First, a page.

Amanda MacDonald October 25 2017

St Cuthbert’s Way is no ordinary long-distance walk. It combines history and religious interest with wonderful scenery, but what makes this such a unique journey is that it starts and ends in spectacular locations with a very special story.


Who was St Cuthbert?

Eventually known as the ‘wonder-worker of England’, St Cuthbert was a monk, bishop and hermit associated with the monasteries of Melrose and Lindisfarne. He grew up near Melrose Abbey and ended his days on the Farne Islands.

Having accomplished a huge amount in his lifetime, he died in his early fifties and his body was moved and reburied several times (his reputation as a healer meant that it was in great demand!). He was finally laid to rest in Durham, and his legacy lives on through this wonderful walk.


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First Steps in the Scottish Borders

Melrose is a wonderful place to begin, and here you can explore 12th century Melrose Abbey. This is where it all started for St Cuthbert as he began his Monastic career in this very place.

From the moment you begin walking you will encounter a great variety of hills, rivers and farmland. A steep climb from Melrose into the Eildon Hills offers a wonderful vista back across the town and abbey and provides a taster of the lovely scenery you can expect over the next few days.

From St Boswells, you’ll continue through the Scottish Borders with pleasant walking and lovely surroundings, before you reach Harestanes Visitor Centre near Jedburgh, with its tearoom and craft shops.

The next stages take you through Morebattle and into Kirk Yetholm, where you will experience a fantastic ridgewalk and absorb more amazing scenery.


Crossing into England

Walking from Kirk Yetholm to Wooler is one of the most demanding stages of this walk and is very remote, so be sure to prepare yourself on all levels. The challenge comes with a great landmark as you cross the border from Scotland into England.

With their unforgiving wide open spaces, the Cheviot Hills give way to an impressive but gentler landscape.


Into the National Park

Wooler is a small market town on the edge of the Northumberland National Park and is referred to by walkers as the ‘Gateway to the Cheviots’. It is a popular and bustling place, a good end to a long day.

The walk gets a bit easier now as you start descending towards the coast. You will pass St Cuthbert’s Cave, where the body of St Cuthbert was brought by the monks in 875, and soon after you will start to see Holy Island coming into sight.


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Heading for Holy Island

From Fenwick, a very special experience awaits with the crossing over to the Holy Island of Lindisfarne. It’s important to know the tide times so you can cross safely. You have the choice of walking on The Causeway, or on the much more exciting Pilgrim’s Path.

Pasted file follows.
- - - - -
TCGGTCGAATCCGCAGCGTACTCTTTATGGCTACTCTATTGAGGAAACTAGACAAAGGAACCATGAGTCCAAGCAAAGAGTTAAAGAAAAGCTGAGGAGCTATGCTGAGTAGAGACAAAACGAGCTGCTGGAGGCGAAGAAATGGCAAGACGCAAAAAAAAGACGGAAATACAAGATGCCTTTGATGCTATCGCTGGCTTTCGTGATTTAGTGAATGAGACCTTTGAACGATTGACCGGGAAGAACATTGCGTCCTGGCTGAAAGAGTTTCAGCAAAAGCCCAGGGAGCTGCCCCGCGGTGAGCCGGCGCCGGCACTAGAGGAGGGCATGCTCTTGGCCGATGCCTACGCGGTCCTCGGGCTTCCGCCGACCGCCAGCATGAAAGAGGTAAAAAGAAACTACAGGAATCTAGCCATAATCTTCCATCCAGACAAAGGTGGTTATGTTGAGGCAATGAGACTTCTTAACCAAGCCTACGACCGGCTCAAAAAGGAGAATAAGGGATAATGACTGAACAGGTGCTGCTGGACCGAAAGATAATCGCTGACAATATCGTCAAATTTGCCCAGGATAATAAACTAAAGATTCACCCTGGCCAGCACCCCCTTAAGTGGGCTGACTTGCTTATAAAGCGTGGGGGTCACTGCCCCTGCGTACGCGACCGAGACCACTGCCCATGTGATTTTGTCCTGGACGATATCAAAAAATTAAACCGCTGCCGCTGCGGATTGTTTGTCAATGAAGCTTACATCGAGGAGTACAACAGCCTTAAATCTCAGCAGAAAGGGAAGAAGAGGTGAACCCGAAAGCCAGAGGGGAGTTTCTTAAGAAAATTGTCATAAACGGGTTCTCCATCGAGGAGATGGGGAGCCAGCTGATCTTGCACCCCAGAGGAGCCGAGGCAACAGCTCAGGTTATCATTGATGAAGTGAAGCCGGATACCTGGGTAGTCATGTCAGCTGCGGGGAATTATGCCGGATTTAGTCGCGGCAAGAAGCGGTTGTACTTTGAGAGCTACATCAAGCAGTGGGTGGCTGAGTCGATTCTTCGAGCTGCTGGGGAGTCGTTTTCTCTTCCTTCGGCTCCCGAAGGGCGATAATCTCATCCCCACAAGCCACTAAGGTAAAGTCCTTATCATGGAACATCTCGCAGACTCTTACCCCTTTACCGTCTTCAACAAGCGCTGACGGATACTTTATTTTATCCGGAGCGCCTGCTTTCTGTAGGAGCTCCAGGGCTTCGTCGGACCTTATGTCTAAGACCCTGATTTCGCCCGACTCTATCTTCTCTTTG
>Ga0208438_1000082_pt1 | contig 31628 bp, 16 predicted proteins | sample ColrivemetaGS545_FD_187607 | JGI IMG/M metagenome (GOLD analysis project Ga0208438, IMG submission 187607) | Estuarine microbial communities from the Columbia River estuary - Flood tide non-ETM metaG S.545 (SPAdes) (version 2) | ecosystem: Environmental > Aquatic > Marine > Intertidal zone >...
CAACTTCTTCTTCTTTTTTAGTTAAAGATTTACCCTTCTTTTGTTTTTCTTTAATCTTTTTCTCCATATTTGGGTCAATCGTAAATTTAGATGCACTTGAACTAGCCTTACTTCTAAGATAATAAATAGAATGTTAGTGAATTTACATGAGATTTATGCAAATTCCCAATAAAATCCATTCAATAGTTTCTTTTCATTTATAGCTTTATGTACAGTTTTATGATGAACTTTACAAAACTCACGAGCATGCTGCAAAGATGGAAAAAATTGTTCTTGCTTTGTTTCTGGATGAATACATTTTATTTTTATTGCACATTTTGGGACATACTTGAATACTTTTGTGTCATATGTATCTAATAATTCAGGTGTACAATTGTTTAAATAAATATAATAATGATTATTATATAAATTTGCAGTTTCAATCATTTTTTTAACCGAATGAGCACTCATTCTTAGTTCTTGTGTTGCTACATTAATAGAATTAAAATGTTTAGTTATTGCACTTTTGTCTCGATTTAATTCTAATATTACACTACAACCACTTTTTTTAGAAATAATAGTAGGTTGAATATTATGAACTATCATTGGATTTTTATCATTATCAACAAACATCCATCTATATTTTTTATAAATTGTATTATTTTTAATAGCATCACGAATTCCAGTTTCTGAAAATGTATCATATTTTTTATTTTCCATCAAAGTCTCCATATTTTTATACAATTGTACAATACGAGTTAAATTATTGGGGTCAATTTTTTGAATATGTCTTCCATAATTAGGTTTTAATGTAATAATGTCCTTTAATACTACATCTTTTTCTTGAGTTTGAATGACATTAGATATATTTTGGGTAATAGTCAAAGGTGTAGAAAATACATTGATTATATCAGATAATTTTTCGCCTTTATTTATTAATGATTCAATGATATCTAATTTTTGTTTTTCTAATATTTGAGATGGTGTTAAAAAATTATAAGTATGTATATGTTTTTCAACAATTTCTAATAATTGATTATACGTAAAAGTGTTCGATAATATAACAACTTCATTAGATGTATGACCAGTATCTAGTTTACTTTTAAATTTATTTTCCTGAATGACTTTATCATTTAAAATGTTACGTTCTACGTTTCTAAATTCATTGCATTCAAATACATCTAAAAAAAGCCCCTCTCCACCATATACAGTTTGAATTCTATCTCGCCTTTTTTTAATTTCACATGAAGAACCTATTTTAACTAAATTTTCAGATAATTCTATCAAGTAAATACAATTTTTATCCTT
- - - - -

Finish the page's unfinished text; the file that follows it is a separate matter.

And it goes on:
The road to Lindisfarne was only constructed in 1954 and, until then, poles in the sand were there to show you the way. It’s a well-known tradition that the best way to cross is barefoot! This experience is certainly a unique one, as you approach Holy Island with the posts as your guide. Enjoy a cool walk in the wet sand, and follow the footsteps of our Medieval ancestors.

The outstanding Lindisfarne Castle will quickly come into view. Perched atop a volcanic mound known as Beblowe Craig, it’s extremely distinctive and can be seen for miles around. The exterior of this prominent icon is constantly being repaired and nursed to protect its longevity from the unforgiving elements.

When you reach The Priory you will have completed this massively interesting walk. In these grounds you will find the statue of St Cuthbert, and where at one stage the shrine to Cuthbert brought great wealth to the Monastery. Lindisfarne is still considered the ‘Holiest Place in England’, and you will most likely be sharing this very special place with lots of other enthusiastic visitors.


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A Wonderful Walk

St Cuthbert’s Way is abundant with tremendous landscapes, history, religion, and impressive landmarks. It spoils walkers with a bit of everything, and that is my idea of a very successful long-distance path.

I believe that you need to experience this memorable walk to fully understand the wealth of variety it offers. The path is 63 miles long, very well way-marked, with easy to moderate walking.

It’s not often you can say that you’ve crossed between two countries on foot in a day!

Amanda MacDonald

P.S. If you’re inspired to follow in the footsteps of St Cuthbert yourself, Absolute Escapes offer four itineraries to walk the trail over 4, 5, 6, or 7 days. Our packages include carefully selected accommodation, baggage transfer, guidebook/map, and everything you’ll need to have a wonderful walking holiday!

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